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“Tax Cuts and Jobs Act” Affects Estate Planning Tax Rules

Since congressional ratification of the “Tax Cuts and Jobs Act” of 2017 (“TCJA”), federal Internal Revenue Service (“IRS”) guidelines effective tax year 2017 have proven to be a challenge for estate planners. Reform introduced to “simplify” the tax reporting process for entities, the Act modifies estate income tax guidelines; imposing a new set of rules for transfers and exemptions.

 

Guidelines to Tax-free Transfers

Specifying rule changes affecting both estate and gift tax exemptions, as well as generation skipping transfer exemptions, the new law increases the amount to $11,180,000 from $5,490,000 per person with inflationary adjustments assigned annually. Portability election rules continue, allowing a deceased spouse’s estate and gift tax exemption to carry over to a surviving spouse for use while living. Effective January 1, 2018 through December 31, 2025, the Act now makes it possible for a married couple to transfer a total of $22,360,000 without tax on gifts or estate transfers to family, heirs, or other beneficiaries.

 

Scheduled expiration of the TCJA January 1, 2026 presents some uncertainty, as the beneficiaries of estates and trusts will be responsible for adherence to retroactive exemption levels returning to $5,490,000 in tax-free income adjusted for inflation. The 8-year window of higher exemption offers high net wealth estates the opportunity to shelter assets across a range of estate and trust investment products, without the danger of taxation during the period.

 

The “Basis Adjustment” Rule

Rules to basis adjustment at death will also provide significant tax benefit. Assets inherited at time of death are subject to a flexible income tax basis adjustment once in the possession of a beneficiary. Basis adjustment is calculated according to fair market value at the date of the estate holder’s death. Taxable gain or loss is calculated from the sale of an inherited asset adjusted by a beneficiary’s just enrichment. As result, gains on appreciated assets accumulated prior to the estate holder’s death are protected from income taxes at time of sale. Consistent with existing IRS rules, there is no basis adjustment at death on gifted assets, 401(k), IRA, or other qualified retirement plan benefits transferred to an estate.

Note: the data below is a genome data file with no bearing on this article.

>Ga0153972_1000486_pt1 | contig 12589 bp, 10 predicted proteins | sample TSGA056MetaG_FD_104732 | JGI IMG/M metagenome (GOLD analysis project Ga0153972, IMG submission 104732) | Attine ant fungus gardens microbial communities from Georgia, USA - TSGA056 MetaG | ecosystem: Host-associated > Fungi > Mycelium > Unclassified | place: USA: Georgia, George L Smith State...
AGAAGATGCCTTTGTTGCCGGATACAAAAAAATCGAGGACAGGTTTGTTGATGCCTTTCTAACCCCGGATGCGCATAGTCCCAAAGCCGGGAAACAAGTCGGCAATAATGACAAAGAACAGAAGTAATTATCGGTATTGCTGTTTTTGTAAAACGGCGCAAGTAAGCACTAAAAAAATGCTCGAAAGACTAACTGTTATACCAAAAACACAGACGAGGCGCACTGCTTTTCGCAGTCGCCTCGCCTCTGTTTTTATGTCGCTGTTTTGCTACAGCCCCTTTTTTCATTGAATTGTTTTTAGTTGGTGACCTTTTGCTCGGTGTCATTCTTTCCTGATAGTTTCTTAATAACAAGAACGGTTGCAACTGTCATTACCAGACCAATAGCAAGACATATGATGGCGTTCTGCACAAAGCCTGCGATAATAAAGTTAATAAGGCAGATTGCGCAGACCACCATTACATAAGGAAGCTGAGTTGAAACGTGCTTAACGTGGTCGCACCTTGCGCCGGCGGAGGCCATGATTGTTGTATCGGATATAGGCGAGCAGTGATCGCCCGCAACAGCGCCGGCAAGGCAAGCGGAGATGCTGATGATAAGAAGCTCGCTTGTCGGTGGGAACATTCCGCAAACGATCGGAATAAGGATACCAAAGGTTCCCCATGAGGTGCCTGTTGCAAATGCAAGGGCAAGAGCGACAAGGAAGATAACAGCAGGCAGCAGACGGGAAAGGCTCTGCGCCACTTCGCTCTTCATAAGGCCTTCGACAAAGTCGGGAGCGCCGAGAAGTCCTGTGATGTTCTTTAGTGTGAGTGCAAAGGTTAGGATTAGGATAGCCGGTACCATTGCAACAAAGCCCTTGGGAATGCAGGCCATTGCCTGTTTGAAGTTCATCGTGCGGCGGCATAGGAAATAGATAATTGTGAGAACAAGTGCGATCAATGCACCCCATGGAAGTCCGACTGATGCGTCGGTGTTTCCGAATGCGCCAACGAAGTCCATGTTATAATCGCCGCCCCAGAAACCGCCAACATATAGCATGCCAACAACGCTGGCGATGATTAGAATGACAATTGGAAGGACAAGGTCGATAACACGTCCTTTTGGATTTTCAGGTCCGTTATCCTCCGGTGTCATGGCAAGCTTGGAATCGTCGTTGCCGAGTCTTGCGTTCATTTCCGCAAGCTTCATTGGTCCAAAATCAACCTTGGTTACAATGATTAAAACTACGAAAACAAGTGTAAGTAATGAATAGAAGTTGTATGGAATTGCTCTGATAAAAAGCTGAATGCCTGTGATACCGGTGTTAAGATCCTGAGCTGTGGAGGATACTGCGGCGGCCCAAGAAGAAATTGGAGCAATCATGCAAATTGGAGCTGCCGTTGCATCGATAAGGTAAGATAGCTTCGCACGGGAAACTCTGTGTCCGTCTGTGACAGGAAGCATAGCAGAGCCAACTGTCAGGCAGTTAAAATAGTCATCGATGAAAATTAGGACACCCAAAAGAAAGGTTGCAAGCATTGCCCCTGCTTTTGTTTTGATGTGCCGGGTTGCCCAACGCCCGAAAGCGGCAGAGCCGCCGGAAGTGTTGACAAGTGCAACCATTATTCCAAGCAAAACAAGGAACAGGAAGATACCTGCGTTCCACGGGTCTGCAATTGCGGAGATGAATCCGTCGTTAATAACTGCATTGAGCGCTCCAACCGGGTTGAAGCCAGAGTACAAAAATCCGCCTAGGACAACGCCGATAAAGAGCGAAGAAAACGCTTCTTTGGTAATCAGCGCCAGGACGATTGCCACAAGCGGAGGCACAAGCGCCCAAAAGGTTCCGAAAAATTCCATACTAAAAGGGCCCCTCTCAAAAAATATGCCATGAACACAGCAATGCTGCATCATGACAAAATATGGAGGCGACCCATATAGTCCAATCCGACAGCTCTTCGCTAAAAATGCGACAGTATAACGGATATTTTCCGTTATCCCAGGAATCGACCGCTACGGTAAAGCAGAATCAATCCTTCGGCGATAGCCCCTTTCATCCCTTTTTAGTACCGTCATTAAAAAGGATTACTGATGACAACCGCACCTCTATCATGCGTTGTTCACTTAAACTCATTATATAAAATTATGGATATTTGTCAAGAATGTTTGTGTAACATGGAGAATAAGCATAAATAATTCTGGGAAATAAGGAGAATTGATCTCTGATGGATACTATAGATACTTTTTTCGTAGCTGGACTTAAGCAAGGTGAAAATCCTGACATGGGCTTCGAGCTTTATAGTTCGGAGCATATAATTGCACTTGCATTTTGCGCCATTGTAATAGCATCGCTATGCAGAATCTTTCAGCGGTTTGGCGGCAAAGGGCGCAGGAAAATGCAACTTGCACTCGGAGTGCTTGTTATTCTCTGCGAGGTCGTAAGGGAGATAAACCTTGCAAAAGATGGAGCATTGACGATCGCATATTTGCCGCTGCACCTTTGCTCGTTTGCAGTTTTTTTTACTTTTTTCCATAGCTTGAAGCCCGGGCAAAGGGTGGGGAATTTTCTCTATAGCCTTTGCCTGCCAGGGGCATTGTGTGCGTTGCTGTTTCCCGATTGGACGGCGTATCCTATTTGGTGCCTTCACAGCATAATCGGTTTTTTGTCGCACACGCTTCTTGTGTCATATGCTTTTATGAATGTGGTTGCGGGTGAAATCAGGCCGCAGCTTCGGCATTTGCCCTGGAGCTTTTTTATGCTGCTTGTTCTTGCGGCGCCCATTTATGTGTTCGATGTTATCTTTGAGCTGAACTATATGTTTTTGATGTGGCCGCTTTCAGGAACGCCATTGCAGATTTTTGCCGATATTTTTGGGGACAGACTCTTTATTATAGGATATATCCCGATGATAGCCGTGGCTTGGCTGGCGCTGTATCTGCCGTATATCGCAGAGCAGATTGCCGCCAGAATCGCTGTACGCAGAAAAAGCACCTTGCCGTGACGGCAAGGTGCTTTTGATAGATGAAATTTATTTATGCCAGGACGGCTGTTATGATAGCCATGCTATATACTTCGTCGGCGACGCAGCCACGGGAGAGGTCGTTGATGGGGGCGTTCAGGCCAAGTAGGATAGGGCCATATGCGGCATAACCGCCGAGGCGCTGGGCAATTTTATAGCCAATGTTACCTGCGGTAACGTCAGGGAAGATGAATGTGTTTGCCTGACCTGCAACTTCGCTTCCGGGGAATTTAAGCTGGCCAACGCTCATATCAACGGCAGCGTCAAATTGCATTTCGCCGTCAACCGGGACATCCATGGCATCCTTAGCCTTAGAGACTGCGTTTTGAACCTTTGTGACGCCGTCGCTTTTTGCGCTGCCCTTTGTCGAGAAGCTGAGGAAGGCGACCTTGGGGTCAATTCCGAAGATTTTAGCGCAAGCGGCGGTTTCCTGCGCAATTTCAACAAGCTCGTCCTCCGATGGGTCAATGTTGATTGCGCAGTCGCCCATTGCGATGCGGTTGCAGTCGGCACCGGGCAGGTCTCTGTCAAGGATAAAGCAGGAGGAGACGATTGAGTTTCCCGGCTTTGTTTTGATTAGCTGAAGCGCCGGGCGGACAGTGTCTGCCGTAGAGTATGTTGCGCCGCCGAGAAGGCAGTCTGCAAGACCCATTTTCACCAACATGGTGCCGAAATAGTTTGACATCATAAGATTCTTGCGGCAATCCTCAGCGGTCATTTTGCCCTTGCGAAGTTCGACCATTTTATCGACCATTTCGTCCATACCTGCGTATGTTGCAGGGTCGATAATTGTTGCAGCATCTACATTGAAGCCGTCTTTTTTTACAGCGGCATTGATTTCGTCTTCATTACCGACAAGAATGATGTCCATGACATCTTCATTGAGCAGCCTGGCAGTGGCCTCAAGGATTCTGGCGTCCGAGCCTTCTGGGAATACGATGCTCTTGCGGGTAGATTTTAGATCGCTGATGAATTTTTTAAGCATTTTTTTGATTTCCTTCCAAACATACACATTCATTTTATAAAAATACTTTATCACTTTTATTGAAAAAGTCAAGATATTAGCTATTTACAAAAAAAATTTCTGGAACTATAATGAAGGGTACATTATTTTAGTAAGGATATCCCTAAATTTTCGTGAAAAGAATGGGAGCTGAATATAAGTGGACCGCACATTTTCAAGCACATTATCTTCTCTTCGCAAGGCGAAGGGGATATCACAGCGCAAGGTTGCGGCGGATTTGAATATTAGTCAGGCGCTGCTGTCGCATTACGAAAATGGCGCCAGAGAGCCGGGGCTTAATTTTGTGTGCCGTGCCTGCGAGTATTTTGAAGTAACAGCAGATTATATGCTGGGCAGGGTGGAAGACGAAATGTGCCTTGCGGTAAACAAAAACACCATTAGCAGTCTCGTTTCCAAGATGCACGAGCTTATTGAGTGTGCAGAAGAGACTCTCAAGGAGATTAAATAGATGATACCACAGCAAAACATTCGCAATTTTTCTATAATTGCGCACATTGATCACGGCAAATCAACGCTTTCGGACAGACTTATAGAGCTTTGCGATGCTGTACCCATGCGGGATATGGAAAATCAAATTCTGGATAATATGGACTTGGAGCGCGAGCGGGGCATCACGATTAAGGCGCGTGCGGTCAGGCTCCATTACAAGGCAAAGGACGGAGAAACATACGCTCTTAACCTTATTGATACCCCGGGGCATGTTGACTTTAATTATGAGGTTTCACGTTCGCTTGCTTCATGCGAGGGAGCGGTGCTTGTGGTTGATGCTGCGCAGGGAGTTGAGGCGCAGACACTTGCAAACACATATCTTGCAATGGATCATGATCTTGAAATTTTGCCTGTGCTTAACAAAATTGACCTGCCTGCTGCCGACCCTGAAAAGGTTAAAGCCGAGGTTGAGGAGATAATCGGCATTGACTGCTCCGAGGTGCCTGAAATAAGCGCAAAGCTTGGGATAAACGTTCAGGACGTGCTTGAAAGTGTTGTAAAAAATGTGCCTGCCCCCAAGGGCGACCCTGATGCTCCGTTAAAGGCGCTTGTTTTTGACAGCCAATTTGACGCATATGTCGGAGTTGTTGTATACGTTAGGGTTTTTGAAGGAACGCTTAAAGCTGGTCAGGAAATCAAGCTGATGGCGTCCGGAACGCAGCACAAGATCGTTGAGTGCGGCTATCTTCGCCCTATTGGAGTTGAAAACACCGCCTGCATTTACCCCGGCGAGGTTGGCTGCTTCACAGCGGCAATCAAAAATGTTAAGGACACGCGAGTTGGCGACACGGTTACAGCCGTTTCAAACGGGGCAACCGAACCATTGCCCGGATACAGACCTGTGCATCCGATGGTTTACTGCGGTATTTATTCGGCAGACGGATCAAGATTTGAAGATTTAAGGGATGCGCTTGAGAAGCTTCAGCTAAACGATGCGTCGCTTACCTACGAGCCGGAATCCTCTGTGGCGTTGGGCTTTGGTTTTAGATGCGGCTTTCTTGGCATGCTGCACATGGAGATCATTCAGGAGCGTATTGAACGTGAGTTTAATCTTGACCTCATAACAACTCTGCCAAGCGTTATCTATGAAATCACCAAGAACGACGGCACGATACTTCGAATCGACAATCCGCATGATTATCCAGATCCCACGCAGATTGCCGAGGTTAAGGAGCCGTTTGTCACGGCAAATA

Tax-free Planning Solutions

Qualified Terminable Interest Property Trust (“QTIP”) offer significant tax planning flexibility. QTIP are a protective trust for the benefit of a surviving spouse. New York law does not permit an estate to perform QTIP election separate from federal QTIP election, except in limited circumstances. Federal IRS estate tax return reporting is due 9-months post the deceased spouse’s death but can be extended up to 15-months. A disclaimer is also an option, allowing a high net worth surviving spouse to disclaim and pass assets to a trust for the benefit of children or other beneficiaries with less income tax obligation.  

 

Contact an Estate Law Attorney

With changes in federal estate, gift, and generation-skipping tax exemption guidelines, an estate planning attorney is essential to review forthcoming reporting obligations under law. An estate planning attorney can advise an estate or trust client of opportunities for tax-exemption in response to the new federal tax reforms. Ettinger Law Firm is a licensed attorney practice in New York specializing in estate planning and probate litigation. Contact Ettinger Law Firm for consultation about an estate planning tax law or probate law matter.

See Related Blog Posts

Estate Planning to Protect Partnership Assets from Taxation

The Importance of Domicile on Estate Planning: Avoiding Double Taxation

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